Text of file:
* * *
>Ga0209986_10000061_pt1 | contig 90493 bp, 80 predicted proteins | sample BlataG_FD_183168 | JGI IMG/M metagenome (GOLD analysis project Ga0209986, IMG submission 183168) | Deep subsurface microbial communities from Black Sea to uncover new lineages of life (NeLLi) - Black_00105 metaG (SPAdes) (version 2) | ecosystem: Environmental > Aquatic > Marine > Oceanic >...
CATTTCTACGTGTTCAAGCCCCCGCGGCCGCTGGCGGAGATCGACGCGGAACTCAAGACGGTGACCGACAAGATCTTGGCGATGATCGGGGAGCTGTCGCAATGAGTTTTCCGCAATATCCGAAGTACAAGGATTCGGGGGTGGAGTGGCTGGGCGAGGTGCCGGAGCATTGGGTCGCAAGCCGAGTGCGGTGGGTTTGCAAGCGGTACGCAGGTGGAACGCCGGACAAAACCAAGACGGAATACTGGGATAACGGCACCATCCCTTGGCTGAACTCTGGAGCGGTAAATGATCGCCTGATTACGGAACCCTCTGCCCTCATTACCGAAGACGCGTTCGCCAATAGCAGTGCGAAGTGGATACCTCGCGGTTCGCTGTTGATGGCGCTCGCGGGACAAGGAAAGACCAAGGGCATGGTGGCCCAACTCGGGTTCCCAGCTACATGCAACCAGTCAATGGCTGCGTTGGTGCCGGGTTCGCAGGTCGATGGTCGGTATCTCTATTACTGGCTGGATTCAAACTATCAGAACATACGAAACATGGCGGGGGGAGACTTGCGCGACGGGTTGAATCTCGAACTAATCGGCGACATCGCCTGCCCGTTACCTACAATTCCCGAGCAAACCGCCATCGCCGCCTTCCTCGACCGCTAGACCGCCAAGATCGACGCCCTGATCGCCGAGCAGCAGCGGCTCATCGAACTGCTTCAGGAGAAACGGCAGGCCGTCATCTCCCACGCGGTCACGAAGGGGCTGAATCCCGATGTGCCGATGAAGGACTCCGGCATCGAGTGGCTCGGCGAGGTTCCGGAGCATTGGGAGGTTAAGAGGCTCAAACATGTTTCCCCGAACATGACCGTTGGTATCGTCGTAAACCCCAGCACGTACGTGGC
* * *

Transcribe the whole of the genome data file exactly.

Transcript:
>Ga0209986_10000061_pt1 | contig 90493 bp, 80 predicted proteins | sample BlataG_FD_183168 | JGI IMG/M metagenome (GOLD analysis project Ga0209986, IMG submission 183168) | Deep subsurface microbial communities from Black Sea to uncover new lineages of life (NeLLi) - Black_00105 metaG (SPAdes) (version 2) | ecosystem: Environmental > Aquatic > Marine > Oceanic >...
CATTTCTACGTGTTCAAGCCCCCGCGGCCGCTGGCGGAGATCGACGCGGAACTCAAGACGGTGACCGACAAGATCTTGGCGATGATCGGGGAGCTGTCGCAATGAGTTTTCCGCAATATCCGAAGTACAAGGATTCGGGGGTGGAGTGGCTGGGCGAGGTGCCGGAGCATTGGGTCGCAAGCCGAGTGCGGTGGGTTTGCAAGCGGTACGCAGGTGGAACGCCGGACAAAACCAAGACGGAATACTGGGATAACGGCACCATCCCTTGGCTGAACTCTGGAGCGGTAAATGATCGCCTGATTACGGAACCCTCTGCCCTCATTACCGAAGACGCGTTCGCCAATAGCAGTGCGAAGTGGATACCTCGCGGTTCGCTGTTGATGGCGCTCGCGGGACAAGGAAAGACCAAGGGCATGGTGGCCCAACTCGGGTTCCCAGCTACATGCAACCAGTCAATGGCTGCGTTGGTGCCGGGTTCGCAGGTCGATGGTCGGTATCTCTATTACTGGCTGGATTCAAACTATCAGAACATACGAAACATGGCGGGGGGAGACTTGCGCGACGGGTTGAATCTCGAACTAATCGGCGACATCGCCTGCCCGTTACCTACAATTCCCGAGCAAACCGCCATCGCCGCCTTCCTCGACCGCTAGACCGCCAAGATCGACGCCCTGATCGCCGAGCAGCAGCGGCTCATCGAACTGCTTCAGGAGAAACGGCAGGCCGTCATCTCCCACGCGGTCACGAAGGGGCTGAATCCCGATGTGCCGATGAAGGACTCCGGCATCGAGTGGCTCGGCGAGGTTCCGGAGCATTGGGAGGTTAAGAGGCTCAAACATGTTTCCCCGAACATGACCGTTGGTATCGTCGTAAACCCCAGCACGTACGTGGC